Ex-Rangers chief ‘should never have been prosecuted’

Charles Green is to receive a public apology from Lord Advocate James Wolffe.

The former chief executive of Rangers FC is in line for a payout after Scotland’s top law officer admitted he should never have been prosecuted.

Charles Green is to receive a public apology from Lord Advocate James Wolffe after he was arrested for fraud in 2015 over his takeover of the Ibrox club. He also faced charges of conspiracy and an offence under Section 190 of the Companies Act 2006, but the case was later axed.

A letter sent to Mr Green’s solicitors, Jones Whyte LLP of Glasgow, said that damages will also be paid, but the negotiations “would be on the basis of no admission of liability”.

Last week, a judge ordered prosecutors to make an interim payment of £350,000 and £250,000 to Rangers FC administrators David Whitehouse and Paul Clark respectively after Crown lawyers admitted that large parts of a prosecution case against them was “malicious”.

The pair, who worked for consultancy firm Duff & Phelps, were arrested after the club plunged into liquidation in 2012. Both men later saw the charges against them dropped. 

The Lord Advocate had previously denied any wrongdoing, however during a hearing at the Court of Session in Edinburgh last Wednesday, the Lord Advocate’s lawyer admitted the prosecution beyond their initial court appearance was “malicious” and conducted without “probable cause”.

Both Mr Whitehouse and Mr Clark are seeking millions of pounds from the Crown Office and Police Scotland for alleged wrongful detention, arrest and prosecution.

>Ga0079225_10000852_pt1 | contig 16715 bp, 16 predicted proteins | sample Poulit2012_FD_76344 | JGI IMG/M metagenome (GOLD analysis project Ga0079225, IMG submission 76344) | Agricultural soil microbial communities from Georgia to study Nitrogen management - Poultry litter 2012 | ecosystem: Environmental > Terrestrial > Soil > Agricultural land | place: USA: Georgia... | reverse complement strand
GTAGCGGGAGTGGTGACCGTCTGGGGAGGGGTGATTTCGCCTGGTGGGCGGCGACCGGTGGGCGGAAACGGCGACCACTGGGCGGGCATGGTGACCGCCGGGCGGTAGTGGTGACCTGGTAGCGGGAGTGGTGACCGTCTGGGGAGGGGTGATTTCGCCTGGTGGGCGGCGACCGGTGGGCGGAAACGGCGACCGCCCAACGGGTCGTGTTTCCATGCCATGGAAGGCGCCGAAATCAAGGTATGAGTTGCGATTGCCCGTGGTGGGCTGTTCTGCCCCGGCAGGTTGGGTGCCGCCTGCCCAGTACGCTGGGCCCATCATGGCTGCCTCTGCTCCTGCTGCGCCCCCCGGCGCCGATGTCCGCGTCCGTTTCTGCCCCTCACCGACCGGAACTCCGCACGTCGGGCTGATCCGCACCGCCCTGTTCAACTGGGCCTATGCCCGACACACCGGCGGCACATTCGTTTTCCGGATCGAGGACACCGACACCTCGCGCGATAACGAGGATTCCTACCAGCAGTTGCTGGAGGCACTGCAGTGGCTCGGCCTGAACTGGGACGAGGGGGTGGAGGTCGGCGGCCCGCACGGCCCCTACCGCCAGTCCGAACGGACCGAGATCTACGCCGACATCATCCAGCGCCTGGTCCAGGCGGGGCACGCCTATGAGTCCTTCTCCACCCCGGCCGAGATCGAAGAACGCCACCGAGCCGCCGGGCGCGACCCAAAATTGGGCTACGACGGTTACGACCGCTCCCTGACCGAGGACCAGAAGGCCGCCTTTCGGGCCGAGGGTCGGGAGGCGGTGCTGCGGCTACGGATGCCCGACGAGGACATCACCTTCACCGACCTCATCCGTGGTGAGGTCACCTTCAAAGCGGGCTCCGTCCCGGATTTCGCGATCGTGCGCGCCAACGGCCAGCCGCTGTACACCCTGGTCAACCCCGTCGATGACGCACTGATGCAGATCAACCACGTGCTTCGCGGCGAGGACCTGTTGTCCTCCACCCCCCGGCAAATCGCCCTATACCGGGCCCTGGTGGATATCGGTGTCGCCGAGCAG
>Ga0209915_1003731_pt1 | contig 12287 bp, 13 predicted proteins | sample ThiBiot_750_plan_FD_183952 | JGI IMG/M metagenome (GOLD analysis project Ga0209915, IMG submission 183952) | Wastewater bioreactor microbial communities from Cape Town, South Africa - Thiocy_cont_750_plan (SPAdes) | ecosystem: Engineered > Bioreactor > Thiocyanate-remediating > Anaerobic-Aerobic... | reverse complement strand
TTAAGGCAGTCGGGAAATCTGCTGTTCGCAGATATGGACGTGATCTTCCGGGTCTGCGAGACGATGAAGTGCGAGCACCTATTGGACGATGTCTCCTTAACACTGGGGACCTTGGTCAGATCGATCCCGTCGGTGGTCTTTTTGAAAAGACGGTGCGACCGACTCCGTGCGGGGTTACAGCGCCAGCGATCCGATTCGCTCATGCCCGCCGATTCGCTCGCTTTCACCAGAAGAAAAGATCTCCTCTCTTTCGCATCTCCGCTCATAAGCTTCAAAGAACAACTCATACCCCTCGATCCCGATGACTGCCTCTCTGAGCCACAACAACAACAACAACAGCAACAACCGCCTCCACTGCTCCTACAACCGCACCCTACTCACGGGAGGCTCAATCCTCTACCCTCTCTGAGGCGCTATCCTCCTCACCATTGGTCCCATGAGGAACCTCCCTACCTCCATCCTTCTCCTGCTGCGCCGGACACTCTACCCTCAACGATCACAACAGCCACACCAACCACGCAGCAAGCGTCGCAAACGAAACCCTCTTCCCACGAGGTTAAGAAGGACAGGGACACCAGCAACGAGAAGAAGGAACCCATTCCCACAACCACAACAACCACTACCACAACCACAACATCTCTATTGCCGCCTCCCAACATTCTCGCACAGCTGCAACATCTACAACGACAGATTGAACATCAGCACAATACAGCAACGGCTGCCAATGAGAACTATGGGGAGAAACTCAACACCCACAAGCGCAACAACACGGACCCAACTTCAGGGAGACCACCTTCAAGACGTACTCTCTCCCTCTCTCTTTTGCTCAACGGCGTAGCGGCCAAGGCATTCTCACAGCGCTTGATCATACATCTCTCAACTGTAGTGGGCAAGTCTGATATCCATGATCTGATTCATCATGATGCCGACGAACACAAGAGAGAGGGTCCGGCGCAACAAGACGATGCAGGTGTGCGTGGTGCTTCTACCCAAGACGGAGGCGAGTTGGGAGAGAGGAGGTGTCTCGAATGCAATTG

In respect to his own case, Mr Green said: “I understand the letter was received at approximately the same time as the two former administrators of Rangers, Messrs David Whitehouse and Paul Clark of Duff & Phelps, received theirs. 

“I was relieved to hear that the Lord Advocate of Scotland admitted in court that Mr Clark and Mr Whitehouse had been the victims of malicious prosecution by the Crown.  

“I will be making no further comment.”

Following last week’s Court of Session hearing, the Crown Office and Procurator Fiscal Service (COPFS) said it accepted legal liability in regards to Mr Whitehouse and Mr Clark’s case and had “taken steps to prevent a similar situation arising in the future”.

As proceedings remain live, a spokesperson said “it would not be appropriate to comment in further detail at this time”.

In respect to Mr Green’s case, COPFS said it would not be commenting.

Michael McLean, a partner at Jones Whyte, said the admission made by the Lord Advocate “is without precedent”.

He added: “Our focus is now to quantify the significant losses suffered by Mr Green relating to what has been a damaging, traumatic and stressful life event for him.”

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